Barracuda Challenger Forum

Author Topic: 1970 440 Real World CR  (Read 406 times)

Offline Mc MOPAR

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1970 440 Real World CR
« on: November 23, 2016 - 10:09:19 am »
Does anyone know the real world compression ratio for a 1970 440 engine?  From the research I've done on the topic, it looks like Chrysler rated them at 10.2:1.  But I've been told enough times by multiple people that this number was not accurate, and that those CR's could be in fact off by 1 putting my engine at 9.2:1.  Any truth to this?

Offline 1 Wild R/T

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Re: 1970 440 Real World CR
« Reply #1 on: November 23, 2016 - 11:24:28 am »
Absolutely... 9.2 is optimistic.... I just plugged the numbers into a compression calculator & got 8.7...

4.32    Stock Bore
3.75    Stock Stroke
90cc   906 Chamber volume  (Typically between 88 & 92 cc originally)
0cc     piston volume    The stock piston is a flat top with no notches... Except the 440-6 which 4cc has notches
.020   stock head gasket thickness... If it's been changed to a composition gasket this number goes up & compression goes down...
4.41   stock head gasket bore diameter
.090   deck height... How far the pistons are down the hole.... & the number that hurts most...

Plug this into a compression calculator & 8.7 is the number...

Bolt on a set of 84 cc heads & you get 9.14 but aluminum which has pluses & minuses...

Bolt on 80 cc heads & you get 9.45

Bolt on a set of 75 cc heads & get 9.86......... Now we're talking...

JS27N0B 70 Challenger R/T Convertible  FJ5 Sublime, Show Poodle w/90,000 miles since resto
WS27L8G 68 Coronet R/T Convertible  PP1 Bright Red, Project
RM21H9E 69 Road Runner Coupe R4 Performance Red, Sold...
5H21C  65 Falcon 2 dr Wagon... Dog Hauler...

Offline Mc MOPAR

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Re: 1970 440 Real World CR
« Reply #2 on: November 23, 2016 - 01:27:11 pm »
That's great news, because I really want to run the Whiplash cam in my 70 440 but there is a warning on there website to only install them in low comp engines 8.9:1 or less...

Whiplash cams are designed for the very low compression Mopar O.E.M.  engines such as all the 318's, 360, 400 and all 383 & 440's built after 1971.

 The factory built these engines with a combination of low compression and cams that produced very low cylinder pressure and low power (see this tech article CLICK HERE). Normally, to increase the cylinder pressure in these engines you would have to disassemble the engine, buy new pistons & rings (at a minimum), re-bore & hone, rebalance and reassemble. And then you would still need cam & lifters. The cost of this build-up could easily be $2,000.00 or more and take 2-3 weeks.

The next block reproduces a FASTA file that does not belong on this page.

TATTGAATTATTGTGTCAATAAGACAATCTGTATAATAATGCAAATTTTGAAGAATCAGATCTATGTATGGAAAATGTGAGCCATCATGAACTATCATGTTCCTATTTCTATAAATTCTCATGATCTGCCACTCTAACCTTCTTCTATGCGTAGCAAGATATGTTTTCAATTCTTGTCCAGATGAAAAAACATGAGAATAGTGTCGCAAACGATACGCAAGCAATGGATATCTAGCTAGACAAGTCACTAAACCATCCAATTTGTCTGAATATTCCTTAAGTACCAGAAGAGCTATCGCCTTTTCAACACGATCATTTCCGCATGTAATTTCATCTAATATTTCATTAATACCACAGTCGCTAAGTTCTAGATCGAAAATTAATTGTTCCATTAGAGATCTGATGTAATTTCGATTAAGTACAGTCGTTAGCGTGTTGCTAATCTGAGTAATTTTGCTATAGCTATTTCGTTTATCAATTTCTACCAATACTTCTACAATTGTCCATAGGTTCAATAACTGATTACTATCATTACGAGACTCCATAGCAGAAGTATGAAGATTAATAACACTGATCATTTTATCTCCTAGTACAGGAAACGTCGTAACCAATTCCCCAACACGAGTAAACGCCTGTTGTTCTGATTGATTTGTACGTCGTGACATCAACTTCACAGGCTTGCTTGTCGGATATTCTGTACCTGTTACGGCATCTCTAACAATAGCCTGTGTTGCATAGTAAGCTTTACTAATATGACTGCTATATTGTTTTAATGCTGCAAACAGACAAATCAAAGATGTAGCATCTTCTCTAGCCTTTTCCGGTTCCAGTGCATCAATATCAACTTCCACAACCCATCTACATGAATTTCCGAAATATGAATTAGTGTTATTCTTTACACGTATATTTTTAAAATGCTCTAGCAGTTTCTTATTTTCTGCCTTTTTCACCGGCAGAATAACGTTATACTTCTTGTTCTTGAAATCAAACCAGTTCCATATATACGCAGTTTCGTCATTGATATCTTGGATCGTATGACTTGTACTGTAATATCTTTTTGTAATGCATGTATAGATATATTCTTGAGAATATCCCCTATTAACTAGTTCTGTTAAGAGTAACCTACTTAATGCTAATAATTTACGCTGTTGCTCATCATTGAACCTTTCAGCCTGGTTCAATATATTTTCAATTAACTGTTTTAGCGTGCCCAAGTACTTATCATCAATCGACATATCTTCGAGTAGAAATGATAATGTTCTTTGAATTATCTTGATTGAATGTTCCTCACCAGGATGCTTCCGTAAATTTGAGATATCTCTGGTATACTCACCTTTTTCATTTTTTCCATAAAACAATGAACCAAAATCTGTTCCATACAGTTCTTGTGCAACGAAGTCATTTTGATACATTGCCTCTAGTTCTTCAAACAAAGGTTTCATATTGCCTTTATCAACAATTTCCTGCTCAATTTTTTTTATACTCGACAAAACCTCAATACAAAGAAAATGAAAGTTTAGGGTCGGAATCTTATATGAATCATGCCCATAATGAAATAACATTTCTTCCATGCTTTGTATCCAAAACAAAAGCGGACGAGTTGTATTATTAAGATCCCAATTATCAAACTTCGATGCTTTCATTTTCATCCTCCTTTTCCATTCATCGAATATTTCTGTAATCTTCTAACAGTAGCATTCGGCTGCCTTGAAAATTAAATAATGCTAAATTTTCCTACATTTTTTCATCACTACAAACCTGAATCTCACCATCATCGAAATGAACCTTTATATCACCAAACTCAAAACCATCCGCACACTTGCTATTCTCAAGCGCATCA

The unique design of the Whiplash cam will accomplish all of the same results for as little as $340.00 (cam, springs & lifters) and take about one Saturday afternoon to complete. The Whiplash cams are designed, like all of our "real" Mopar cams to take advantage of the .904" lifter diameter which increases the area-under-the-curve, for more breathing time. However, with low lifts (yes we consider .520" low lift) so that you do not need to remove the heads and machine the valve guides.

   These Whiplash cams have become one of our top selling items and we have customer that want to put them in engines that are not low compression. The problem is that the cam will still raise the cylinder pressure and your engine may then require race gasoline or a mix of pump and race gas. As a general rule of thumb engine with a true measured compression ratio more than 8.9:1 with iron heads or 10:1 with aluminum heads should not expect to be able to run on just premium gas. And, whatever you do, DO NOT retard the timing to "make it work". That will "work" and also reduce your power & torque considerably. You'll be sorry!

So I should be ok, and if not I could change the head gaskets to composition which would bring my CR down to 8.2:1 as per the calculator.

Offline Mc MOPAR

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Re: 1970 440 Real World CR
« Reply #3 on: November 28, 2016 - 08:49:48 am »
I think I'm going to leave the engine the way it is for now with the mopar 557 cam and mopar m1 intake.  Try it out and see how it works before changing things on it.  Previous owner said it worked amazing, and that I would be crazy to change anything on it.  I will have to get a larger carb for it though, I thinking a Eddy AVS 800...